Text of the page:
GENDER SEGREGATION IN THE LABOUR MARKET PLACED IN THE CONTEXT OF EDUCATIONAL SEGREGATION: CROSS-NATIONAL COMPARISON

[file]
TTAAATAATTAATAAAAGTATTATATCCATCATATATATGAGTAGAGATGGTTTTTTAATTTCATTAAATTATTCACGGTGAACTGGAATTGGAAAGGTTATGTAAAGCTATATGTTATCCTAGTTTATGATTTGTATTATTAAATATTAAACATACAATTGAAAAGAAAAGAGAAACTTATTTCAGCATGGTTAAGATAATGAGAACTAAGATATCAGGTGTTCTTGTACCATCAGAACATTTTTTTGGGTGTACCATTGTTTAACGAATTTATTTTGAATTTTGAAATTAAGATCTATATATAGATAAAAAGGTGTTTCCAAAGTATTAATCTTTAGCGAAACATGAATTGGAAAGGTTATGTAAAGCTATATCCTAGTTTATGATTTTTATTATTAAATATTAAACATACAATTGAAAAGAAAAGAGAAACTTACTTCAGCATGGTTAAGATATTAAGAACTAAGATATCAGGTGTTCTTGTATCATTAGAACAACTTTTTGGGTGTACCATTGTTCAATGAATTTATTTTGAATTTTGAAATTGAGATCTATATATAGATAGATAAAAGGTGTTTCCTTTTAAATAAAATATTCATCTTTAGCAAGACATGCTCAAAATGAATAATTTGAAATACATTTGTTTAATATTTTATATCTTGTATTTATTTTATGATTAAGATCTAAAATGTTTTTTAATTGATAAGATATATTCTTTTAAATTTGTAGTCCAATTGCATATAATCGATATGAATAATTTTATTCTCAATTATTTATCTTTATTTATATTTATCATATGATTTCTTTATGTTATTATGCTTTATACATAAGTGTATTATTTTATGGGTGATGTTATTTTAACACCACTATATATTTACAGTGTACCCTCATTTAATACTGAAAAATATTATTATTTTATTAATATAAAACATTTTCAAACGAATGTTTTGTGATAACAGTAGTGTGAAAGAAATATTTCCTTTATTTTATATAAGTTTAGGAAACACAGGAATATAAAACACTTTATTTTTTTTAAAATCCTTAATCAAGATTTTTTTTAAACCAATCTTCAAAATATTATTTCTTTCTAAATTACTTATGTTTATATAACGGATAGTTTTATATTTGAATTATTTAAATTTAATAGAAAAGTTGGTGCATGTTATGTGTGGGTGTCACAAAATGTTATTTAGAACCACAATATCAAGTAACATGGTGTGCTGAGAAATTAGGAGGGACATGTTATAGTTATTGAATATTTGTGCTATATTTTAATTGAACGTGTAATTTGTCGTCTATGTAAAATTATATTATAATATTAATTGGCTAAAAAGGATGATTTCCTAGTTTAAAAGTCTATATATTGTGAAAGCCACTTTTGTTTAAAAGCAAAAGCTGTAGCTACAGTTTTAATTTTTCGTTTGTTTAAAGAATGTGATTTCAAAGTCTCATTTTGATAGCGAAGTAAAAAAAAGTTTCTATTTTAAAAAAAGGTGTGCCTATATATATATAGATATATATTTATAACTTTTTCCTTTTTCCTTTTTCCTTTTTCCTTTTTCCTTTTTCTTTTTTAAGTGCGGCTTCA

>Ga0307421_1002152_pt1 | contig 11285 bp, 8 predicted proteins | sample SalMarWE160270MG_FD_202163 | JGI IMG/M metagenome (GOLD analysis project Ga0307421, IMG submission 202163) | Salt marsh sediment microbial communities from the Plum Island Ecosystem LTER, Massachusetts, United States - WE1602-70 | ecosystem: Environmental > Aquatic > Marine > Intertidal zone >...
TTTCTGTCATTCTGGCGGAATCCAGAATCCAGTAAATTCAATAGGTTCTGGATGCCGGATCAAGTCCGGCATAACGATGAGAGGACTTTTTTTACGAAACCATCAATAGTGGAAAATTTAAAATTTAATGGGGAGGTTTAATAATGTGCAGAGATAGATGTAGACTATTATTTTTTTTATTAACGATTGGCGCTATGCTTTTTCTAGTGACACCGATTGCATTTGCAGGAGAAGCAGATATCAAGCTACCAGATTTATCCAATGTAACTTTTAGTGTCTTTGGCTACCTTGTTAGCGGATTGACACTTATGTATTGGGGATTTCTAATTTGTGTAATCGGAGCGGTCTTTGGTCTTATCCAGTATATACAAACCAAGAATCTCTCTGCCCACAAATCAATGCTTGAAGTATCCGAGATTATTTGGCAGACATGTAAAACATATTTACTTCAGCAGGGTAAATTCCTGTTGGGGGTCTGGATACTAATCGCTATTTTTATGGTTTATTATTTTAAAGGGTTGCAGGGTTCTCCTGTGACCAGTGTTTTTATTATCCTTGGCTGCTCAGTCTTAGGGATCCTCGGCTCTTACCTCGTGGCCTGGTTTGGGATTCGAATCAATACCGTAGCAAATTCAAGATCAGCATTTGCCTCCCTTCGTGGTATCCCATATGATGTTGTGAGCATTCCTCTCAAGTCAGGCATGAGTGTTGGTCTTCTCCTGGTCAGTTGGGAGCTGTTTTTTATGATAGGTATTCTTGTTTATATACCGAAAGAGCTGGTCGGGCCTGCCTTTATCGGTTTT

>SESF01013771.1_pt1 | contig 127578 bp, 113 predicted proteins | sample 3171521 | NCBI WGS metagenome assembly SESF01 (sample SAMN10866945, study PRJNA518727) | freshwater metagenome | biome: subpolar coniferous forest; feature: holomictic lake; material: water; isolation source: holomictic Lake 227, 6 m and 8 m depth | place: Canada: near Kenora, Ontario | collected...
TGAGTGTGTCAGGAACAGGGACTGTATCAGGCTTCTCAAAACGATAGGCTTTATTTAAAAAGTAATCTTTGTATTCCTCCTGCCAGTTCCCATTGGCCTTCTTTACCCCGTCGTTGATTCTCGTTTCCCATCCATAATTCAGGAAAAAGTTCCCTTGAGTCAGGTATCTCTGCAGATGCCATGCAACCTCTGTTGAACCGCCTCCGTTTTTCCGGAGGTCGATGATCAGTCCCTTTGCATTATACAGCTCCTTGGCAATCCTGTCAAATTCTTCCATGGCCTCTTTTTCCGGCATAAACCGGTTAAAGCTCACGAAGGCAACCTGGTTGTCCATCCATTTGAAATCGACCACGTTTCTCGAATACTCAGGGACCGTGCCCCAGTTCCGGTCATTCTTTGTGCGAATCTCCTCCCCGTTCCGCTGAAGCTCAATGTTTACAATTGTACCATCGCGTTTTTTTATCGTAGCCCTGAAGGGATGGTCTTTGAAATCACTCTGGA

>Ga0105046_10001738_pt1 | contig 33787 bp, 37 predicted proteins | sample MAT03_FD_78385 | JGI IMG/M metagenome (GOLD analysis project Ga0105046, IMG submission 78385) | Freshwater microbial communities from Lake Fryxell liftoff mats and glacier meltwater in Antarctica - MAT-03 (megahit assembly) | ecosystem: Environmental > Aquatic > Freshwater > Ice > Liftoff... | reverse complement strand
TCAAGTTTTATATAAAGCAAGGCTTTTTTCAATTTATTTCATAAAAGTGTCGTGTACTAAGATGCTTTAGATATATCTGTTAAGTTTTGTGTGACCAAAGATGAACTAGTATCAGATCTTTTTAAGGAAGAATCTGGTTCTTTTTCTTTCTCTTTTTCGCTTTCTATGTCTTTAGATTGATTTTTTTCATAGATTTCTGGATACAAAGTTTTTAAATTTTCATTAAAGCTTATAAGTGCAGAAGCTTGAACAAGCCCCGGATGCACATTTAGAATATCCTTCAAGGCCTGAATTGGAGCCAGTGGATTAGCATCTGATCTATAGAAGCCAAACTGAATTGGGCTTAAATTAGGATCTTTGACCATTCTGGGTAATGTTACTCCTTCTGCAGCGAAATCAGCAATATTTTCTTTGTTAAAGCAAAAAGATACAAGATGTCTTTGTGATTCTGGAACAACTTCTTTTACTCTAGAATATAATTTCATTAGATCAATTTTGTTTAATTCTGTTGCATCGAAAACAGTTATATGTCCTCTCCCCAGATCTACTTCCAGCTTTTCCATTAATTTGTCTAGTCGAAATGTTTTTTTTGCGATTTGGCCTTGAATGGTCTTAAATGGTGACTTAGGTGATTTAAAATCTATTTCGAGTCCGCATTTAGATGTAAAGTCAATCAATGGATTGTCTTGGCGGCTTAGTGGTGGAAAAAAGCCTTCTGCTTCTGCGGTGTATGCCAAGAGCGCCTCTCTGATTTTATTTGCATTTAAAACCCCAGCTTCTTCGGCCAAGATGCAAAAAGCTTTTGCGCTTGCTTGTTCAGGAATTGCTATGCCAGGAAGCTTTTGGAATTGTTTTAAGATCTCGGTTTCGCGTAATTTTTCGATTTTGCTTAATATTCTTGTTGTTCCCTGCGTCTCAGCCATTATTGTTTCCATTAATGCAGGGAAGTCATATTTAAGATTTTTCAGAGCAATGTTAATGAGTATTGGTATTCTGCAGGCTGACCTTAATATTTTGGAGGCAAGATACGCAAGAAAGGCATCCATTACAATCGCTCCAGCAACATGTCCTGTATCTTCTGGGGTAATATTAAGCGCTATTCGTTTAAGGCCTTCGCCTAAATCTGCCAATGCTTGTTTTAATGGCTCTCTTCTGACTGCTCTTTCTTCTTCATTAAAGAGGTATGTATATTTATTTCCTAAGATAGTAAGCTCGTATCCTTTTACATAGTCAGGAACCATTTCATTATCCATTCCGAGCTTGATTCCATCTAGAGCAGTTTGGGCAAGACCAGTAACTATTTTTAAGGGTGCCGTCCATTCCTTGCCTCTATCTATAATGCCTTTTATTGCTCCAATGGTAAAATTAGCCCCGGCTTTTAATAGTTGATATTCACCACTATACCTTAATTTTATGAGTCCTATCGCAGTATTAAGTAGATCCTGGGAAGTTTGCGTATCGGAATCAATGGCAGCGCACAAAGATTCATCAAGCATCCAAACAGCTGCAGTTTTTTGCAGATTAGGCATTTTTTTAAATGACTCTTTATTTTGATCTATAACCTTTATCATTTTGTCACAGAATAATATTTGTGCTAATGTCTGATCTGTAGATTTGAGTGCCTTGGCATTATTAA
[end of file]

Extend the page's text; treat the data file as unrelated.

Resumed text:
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Analysing the position of women in the labour market we can, in general, distinguish between two main approaches. The first one brings into focus the access to the labour market and works. The second approach deals with the issue of quality of labour market participation.This article focuses on the latter approach, in particular on the occupational gender segregation in relation to the gender segregation in education. Given the increasing educational attainment of women over the past decades, one would assume that their position in the labour market, including the gender segregation in occupational categories, has improved as well. However, the results of current research prove that despite all the changes and progress made with respect to the level of education of women, the level of occupational segregation tends to remain relatively stable over time. Thus, the increasing level of education does not seem to have a very strong impact on the overall level of gender segregation in occupations. One of the possible explanations may be the fact that women and men tend to choose different fields of study which predetermine their participation in particular categories of occupational structure to a larger extent than their level of education. Men are still over-represented in different fields of education than women and this tendency seems to persist even in the countries where a campaign has been led for the promotion of democratic and non-discriminatory practices in the system of education. The main aims of this article are: 1) to conduct a cross-national comparison of levels of occupational gender segregation and 2) to examine the relation between the level of occupational gender segregation and gender segregation in education (both vertical and horizontal). The analyses include 18 European countries covered by the European Social Survey (ESS) conducted in 2004. The comparison pays a special attention to differences and similarities between the EU-15 countries and the new EU member states, i.e. post-socialist countries.
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